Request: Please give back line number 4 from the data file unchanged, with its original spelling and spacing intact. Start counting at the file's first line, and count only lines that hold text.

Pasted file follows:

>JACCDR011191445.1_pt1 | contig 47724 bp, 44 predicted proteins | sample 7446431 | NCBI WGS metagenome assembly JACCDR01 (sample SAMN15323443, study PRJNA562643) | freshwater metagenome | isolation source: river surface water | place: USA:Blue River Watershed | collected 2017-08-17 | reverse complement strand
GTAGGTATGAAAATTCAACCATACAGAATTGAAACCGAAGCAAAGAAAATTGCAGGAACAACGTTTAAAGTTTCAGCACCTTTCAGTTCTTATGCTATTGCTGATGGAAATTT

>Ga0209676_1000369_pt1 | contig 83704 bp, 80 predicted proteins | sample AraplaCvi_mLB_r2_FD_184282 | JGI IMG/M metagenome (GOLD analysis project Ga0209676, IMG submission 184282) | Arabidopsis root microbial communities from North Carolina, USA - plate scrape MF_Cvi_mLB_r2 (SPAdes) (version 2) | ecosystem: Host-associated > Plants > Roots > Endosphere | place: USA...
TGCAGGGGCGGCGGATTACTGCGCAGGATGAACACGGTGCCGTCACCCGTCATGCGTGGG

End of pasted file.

TGCAGGGGCGGCGGATTACTGCGCAGGATGAACACGGTGCCGTCACCCGTCATGCGTGGG